Tuesday, September 16, 2008

motherhood Q&A: less children, more ministry?

One of the best things about leading a seminar on motherhood was the fantastic questions people asked. I thought I'd take one question at a time, and have a go at answering them. I'm no expert, so please add your thoughts to the comments!

Q1. Should I have less kids so I can do more ministry?

What a great question! And it's not just theoretical: I have met godly parents, whom I respect greatly, who stopped at 2 children partly so the mother could have more time for ministry.

It sounds godly, doesn't it? Far better than the usual reasons for having less children: because it's too much trouble, or too expensive, or will stop me achieving my goals, or because (my personal favourite) we'd have to buy one of those daggy Taragos (guilty as charged!). One woman told me she said to her husband she would only have more children if he bought her a Hummer.

But my initial (and very tentative) response to the question is "no" (tentative, because I know some godly couples may make this decision). There are many good reasons to have less children, some involving ministry. But if someone told me they were having less kids so they could do more ministry, I would gently probe to see if there were any unhelpful assumptions underlying this decision. Here's why:

  • The purpose of marriage includes children.
    We wouldn't (or we shouldn't) have no children for the sake of ministry, for children are one of the purposes of a godly marriage (Gen. 1:26-28, Mal. 2:15). So why would we have less children for this reason alone?

  • Motherhood is ministry of great significance.
    To have less children for the sake of ministry, may reveal that we think motherhood isn't ministry, or that it's a lesser ministry than the ministry we do outside the home. I'd give someone who thought like this Susan Maushart's The Mask of Motherhood to read, a secular book which shows why we think this way; or a Christian book like Carolyn Mahaney's Feminine Appeal, to inspire her to think about motherhood as ministry.

  • The early years of motherhood are only for a season.
    The day will come - sooner than you think! - when you will have time for ministry outside the home. It might feel like that day will never come. But this intense season is only for a short time: ask anyone with grown children! I know women often feel like their life is fast disappearing. But you have many more years of ministry ahead, God willing. And you will have so much more wisdom to offer people as you grow older.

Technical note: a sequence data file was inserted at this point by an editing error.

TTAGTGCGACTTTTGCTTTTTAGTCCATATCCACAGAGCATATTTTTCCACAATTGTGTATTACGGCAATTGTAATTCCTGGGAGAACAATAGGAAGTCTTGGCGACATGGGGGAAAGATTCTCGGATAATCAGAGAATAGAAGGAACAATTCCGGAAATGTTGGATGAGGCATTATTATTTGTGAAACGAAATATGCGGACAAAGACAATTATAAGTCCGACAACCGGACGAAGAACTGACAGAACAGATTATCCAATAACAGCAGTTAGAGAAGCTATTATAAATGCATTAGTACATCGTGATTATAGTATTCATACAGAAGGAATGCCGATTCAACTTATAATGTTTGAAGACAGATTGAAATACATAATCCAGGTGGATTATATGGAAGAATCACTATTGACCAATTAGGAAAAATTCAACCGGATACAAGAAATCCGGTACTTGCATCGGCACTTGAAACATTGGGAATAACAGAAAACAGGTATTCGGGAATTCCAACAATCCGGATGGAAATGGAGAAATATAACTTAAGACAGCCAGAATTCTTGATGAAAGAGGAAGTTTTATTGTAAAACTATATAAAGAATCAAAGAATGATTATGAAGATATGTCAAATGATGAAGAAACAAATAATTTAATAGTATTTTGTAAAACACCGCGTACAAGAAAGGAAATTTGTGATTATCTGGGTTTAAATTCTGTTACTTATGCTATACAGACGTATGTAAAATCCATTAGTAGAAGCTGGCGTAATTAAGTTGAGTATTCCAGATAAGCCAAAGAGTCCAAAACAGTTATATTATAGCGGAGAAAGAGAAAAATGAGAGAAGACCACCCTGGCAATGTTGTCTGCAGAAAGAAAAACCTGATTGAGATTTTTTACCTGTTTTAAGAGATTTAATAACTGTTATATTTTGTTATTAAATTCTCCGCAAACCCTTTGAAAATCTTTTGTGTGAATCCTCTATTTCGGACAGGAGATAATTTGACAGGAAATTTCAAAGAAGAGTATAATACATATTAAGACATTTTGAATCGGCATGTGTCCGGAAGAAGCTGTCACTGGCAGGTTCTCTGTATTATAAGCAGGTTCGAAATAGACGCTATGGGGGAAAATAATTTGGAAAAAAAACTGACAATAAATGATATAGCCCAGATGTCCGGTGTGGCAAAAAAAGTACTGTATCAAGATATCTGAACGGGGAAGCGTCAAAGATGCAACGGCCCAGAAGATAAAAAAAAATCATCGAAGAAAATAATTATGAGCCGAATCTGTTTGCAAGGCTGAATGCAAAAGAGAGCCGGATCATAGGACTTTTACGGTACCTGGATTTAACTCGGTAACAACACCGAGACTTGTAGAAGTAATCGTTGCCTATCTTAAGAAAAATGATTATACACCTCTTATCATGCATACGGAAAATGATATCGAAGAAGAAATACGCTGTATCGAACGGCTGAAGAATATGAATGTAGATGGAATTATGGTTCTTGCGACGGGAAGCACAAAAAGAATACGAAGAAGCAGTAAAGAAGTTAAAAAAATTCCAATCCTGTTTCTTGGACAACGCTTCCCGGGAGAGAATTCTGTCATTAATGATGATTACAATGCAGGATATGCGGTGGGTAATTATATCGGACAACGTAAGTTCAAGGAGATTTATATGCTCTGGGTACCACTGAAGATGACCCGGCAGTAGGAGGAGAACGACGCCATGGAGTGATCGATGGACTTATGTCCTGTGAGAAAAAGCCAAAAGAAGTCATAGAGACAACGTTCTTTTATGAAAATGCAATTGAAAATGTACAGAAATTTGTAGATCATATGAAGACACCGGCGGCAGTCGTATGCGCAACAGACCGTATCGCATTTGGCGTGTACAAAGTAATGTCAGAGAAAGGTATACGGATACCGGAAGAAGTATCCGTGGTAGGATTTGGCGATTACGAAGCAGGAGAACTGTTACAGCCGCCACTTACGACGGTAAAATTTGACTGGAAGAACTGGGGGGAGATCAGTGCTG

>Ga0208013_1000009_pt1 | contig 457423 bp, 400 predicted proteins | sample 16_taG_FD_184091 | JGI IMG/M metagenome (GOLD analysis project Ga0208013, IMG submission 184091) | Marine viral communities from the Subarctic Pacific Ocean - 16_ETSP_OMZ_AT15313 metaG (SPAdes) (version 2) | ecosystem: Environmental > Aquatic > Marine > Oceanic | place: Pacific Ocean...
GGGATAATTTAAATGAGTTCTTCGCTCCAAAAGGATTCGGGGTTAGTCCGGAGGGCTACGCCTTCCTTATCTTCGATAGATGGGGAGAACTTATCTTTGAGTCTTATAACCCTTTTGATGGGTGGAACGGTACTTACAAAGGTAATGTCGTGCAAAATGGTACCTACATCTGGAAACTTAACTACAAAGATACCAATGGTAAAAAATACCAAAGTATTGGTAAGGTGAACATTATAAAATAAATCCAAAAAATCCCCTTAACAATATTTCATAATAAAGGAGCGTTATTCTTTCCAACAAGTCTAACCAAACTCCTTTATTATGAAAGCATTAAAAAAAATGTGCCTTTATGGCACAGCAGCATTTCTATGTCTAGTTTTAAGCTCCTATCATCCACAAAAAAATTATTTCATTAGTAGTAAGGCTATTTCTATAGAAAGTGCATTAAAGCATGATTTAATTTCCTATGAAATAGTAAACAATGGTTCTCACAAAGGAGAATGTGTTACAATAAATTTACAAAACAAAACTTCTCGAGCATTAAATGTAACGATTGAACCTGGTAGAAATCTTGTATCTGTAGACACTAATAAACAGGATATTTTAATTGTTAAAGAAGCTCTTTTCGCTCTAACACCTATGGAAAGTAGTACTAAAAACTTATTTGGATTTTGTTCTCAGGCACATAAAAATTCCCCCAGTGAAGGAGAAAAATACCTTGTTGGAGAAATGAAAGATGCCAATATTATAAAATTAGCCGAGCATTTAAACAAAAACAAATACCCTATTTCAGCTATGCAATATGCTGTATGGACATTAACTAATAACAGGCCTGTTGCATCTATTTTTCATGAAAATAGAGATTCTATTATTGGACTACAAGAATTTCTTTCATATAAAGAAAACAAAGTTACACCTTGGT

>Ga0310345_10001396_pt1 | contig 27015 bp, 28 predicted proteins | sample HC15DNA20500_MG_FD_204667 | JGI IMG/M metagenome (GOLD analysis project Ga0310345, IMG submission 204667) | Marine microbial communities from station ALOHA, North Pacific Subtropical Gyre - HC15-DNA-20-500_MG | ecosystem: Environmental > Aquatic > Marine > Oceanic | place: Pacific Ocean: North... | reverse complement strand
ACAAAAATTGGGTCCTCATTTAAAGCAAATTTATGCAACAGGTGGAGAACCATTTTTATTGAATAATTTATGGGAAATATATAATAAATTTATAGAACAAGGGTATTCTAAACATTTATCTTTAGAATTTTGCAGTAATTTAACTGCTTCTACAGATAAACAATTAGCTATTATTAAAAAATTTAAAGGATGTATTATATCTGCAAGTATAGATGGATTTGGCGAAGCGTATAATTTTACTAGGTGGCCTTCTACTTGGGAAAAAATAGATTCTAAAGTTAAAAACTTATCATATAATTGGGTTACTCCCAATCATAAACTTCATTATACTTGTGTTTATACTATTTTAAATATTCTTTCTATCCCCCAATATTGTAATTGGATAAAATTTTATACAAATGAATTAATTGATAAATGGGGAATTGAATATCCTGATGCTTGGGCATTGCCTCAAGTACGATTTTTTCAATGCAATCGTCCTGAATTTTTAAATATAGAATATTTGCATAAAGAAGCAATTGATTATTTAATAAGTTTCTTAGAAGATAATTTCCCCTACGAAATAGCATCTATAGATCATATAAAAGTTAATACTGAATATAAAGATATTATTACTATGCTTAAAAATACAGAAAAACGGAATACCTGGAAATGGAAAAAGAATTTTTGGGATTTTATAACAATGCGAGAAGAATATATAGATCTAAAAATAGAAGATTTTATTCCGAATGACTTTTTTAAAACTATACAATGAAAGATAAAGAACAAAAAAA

• Motherhood enriches your ministry to others.
    Motherhood opens up many opportunitities for ministry and mission - hospitality, ministry to school mums, mother's groups, etc. (see missional motherhood). There are also mums who value my advice because they know that I understand life with 4 children. And what about the growth in character and godliness which comes with the stresses and strains of raising a family? You can't put a price on that, or the depth it brings to your ministry long-term. And what about the ministry your children will one day do themselves?
Of course, having less children for the sake of ministry may be one factor among others. Having more children doesn't make you more godly, as if the ideal Christian family is a big one. There can be ungodly reasons for having more kids, such as the idolatry of family.

Here are some good reasons I've heard for having less kids:

  • The personality of the parents makes less children more suitable. Because the number of kids we have is a freedom issue, it's ok for personal preference, situation, past experience, age, financial resources, etc. to have a bearing on how many children we decide to have (of course, God may give us his own little surprises!).

  • Health or psychological issues are involved: there's a high likelihood of kidney failure or pre-eclampsia during pregnancy, the mother suffers from high anxiety levels or severe post-natal depression, or there's a high risk of genetic abnormalities.

  • A severely disabled or autistic child is already demanding a high level of care.

  • Staying on the mission field may not be possible with more children, due to schooling and/or financial support issues.